“Don’t swear in this household,” he said, and I narrowed my eyes at his teasing tone. He glanced at my bed but passed by. He finally slowed near the window. Magic rose from various places in the room. This time, I recognized the elements, as he’d called them. Some were natural things—my plant in the window, a couple of power stones on the dresser, the dirt from my shoes, something from my hamper (which made me frown and want to throw it out of the room in embarrassment). Others were from treated items, like the dresser or my cotton blanket.
I didn’t recognize the properties like he seemed to, but I did recognize the patterns. The colors. The way they all wrapped around each other, some braiding, others fusing. It was complex and exciting.
“That’s the spell that makes the eye slide by, right?” I asked, chewing on my lip. “Or is it the ward? But why would you do the ward in here? So the eye one is my final answer.”
He shook his head. “What would it have been like to learn all this with your brain? How much easier would it have been?”
“Just one answer would do. Just one.”
“It’s the eye-sliding spell, yes. There’s a name for it, but it’s Latin, and my Latin sucks.”
“You know Latin?”
“A bit. As will you. And you’ll probably learn it at three times the speed I did, with a pronunciation that’s twice as good. That’ll be a fun pill to swallow.” He smeared the spell across the window before leaning in and looking down to the front yard.
“Competitive, huh?” I rushed up next to him, accidentally jamming my shoulder into his.
He bumped over. I bounced off, grabbed the chair to steady myself, and brought it crashing to the ground with me.
“At least I’m not clumsy. I have that going for me,” he said, not glancing over at me sprawled out on the ground. He also didn’t bother helping me up. Somehow, it was less embarrassing that way.
I climbed to my feet and shoved in close, trying not to notice the huge size difference between our arms. I really needed to lay off the TV time.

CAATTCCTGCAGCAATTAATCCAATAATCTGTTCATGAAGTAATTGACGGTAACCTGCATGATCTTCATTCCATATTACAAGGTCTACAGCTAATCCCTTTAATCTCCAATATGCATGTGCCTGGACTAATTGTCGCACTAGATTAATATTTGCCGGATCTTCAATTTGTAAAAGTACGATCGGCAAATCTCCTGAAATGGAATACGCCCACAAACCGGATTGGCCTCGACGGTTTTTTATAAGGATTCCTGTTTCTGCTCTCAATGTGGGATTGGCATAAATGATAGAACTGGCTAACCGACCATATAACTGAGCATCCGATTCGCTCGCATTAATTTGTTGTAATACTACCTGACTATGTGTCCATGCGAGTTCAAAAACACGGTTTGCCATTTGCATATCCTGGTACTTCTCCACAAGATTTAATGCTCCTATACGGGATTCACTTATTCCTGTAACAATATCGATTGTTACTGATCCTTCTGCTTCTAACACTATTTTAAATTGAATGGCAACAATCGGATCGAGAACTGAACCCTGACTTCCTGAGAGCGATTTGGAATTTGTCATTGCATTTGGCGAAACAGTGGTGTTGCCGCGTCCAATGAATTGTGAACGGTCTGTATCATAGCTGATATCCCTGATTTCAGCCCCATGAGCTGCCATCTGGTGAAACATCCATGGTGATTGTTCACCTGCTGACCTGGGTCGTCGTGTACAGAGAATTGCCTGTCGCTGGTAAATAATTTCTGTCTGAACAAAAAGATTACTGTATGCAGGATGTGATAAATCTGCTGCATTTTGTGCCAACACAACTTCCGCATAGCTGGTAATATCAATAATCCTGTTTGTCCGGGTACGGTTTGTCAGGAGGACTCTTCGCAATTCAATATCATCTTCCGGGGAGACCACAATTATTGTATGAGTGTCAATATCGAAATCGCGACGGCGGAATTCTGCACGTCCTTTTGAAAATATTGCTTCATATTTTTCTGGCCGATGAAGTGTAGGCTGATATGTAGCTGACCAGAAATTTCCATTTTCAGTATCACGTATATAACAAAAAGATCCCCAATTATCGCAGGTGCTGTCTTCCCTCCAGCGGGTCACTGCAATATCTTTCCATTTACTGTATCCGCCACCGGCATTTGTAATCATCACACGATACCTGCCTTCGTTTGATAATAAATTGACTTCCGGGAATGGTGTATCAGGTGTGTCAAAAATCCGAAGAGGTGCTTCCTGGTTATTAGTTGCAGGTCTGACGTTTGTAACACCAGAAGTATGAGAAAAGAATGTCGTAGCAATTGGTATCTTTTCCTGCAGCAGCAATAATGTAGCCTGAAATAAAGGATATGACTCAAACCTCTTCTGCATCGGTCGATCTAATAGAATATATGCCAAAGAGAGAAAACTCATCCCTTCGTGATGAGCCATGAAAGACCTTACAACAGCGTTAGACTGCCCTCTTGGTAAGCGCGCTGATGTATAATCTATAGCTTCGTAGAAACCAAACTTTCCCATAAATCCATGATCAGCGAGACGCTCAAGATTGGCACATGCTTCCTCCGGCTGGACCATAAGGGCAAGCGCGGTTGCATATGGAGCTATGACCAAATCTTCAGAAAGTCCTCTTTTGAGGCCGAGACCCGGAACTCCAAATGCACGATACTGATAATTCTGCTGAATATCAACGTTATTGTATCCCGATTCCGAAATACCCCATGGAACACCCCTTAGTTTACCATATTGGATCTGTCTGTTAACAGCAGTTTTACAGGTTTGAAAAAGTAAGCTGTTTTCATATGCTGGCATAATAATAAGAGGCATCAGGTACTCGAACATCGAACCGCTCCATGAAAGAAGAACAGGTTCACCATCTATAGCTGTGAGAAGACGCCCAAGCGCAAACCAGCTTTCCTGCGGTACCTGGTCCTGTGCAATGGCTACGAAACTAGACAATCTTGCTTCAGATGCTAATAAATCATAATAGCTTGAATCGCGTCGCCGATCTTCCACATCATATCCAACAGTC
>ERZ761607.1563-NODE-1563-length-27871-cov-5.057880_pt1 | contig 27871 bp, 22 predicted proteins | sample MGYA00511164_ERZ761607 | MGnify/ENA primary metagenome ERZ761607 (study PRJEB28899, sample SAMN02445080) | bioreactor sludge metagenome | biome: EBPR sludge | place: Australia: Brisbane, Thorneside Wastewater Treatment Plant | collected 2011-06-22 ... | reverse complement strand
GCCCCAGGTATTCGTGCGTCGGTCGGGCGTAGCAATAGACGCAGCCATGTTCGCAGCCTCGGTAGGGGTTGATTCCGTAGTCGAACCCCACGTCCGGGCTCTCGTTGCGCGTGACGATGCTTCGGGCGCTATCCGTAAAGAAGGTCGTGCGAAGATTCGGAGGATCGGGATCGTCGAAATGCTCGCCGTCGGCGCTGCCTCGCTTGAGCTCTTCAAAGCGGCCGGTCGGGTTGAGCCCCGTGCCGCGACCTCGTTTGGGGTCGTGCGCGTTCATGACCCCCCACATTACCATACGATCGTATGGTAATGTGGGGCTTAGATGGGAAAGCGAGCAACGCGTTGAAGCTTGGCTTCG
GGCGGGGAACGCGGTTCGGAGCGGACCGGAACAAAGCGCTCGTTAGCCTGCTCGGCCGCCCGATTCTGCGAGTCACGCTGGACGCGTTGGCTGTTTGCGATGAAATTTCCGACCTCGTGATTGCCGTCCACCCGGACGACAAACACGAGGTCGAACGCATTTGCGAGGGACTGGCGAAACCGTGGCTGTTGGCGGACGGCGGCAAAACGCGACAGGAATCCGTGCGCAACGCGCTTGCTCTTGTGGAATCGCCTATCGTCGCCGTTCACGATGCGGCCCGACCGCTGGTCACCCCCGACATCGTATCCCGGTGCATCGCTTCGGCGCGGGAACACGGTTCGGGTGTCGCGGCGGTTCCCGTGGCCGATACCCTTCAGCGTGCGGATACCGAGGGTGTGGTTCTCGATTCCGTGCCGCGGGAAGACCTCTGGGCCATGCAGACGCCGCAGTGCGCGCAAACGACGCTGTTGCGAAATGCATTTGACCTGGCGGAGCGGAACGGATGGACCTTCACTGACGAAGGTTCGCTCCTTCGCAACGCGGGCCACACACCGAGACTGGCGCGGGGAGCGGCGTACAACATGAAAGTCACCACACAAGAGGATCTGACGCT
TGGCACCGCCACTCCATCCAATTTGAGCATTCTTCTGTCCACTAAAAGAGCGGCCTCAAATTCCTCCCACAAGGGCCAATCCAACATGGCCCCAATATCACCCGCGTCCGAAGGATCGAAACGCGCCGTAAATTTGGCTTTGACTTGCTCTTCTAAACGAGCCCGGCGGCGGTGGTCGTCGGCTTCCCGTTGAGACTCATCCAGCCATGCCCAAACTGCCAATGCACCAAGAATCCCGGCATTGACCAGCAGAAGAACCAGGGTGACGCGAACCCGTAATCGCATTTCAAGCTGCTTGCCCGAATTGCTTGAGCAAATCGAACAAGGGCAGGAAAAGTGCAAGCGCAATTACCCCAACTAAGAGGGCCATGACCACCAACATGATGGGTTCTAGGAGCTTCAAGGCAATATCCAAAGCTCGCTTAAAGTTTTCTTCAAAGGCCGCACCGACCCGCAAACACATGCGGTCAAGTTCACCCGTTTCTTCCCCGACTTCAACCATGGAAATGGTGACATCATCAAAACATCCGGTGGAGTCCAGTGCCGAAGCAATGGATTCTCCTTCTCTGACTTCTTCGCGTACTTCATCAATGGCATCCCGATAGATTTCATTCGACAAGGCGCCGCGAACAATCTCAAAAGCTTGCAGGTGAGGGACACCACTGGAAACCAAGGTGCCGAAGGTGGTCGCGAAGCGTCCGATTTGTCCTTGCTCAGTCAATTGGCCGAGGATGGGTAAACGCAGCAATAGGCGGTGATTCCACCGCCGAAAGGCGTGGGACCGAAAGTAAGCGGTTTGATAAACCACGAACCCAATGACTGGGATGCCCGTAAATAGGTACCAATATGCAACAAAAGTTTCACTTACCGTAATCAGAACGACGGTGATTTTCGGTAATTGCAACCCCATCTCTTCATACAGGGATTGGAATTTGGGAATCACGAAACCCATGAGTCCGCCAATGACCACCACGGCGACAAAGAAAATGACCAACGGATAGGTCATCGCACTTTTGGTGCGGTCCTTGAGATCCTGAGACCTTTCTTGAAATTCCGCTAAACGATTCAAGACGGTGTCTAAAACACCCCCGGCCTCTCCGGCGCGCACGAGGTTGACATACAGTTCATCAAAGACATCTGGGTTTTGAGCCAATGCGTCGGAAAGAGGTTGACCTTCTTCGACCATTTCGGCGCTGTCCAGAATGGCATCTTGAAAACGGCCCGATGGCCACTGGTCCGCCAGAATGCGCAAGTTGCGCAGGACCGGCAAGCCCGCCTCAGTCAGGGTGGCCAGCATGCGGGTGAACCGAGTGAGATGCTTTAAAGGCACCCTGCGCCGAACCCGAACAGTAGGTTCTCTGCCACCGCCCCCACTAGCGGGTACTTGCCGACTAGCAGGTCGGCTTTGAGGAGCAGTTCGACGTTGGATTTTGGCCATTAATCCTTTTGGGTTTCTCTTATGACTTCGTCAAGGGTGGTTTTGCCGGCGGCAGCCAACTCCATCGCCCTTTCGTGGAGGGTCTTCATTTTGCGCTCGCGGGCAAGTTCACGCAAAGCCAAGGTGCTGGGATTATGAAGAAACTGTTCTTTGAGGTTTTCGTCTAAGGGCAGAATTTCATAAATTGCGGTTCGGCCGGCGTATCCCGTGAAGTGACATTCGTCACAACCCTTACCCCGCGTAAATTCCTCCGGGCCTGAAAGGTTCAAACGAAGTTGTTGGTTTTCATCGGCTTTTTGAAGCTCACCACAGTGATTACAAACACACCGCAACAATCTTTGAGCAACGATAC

“Won’t they have seen you put that spell up?” I whispered.
“I’ve only known three naturals. Four, now. Three of those four could see the magic creating a spell with their bare eyes. You are one of those three. As far as I know, no other mages have that ability. Certainly no witches. And you’re the first person I’ve met who can feel the magical intent of a spell. Your parents seem to have created a superhero, then hidden her away from the world. It’s a tragedy and a blessing at the same time, given the organization on your doorstep.”
“Right,” I said. I didn’t know what else to say in response to his babbling.
A woman stood on the sidewalk off to the right, at the corner of our house. She had her hands in a satchel resting on her hip. Two men stood across the street, side by side, each with satchels, similar to what I’d seen in the church in New Orleans. The one on the left, a grizzled older guy with straggly white hair and a lean body, had his arms crossed in front of his chest. The stocky middle-aged man next to him was talking and pointing in turns.
Lewis stood at his window behind them, his scowl apparent even from the distance. He’d blame my mother for all this, I had no doubt.
“If you did the eye-sliding spell, why are they still looking at the house?” I asked, watching the woman take out a couple of green items from her satchel. She set them at her feet.
“They have the address, and your neighbors’ houses are all numbered. Their eyes might try to find somewhere else to go, but their brains won’t be so easily fooled. They’ll know what spell has been used.”
I nodded, because that made perfect sense. The effect probably annoyed Lewis to no end, since one of his favorite pastimes was glaring at our house.
The woman at the corner took out a few more items. “What is she going to do, create a veggie bomb?” I mumbled. “Look at all the stuff she’s piling up.”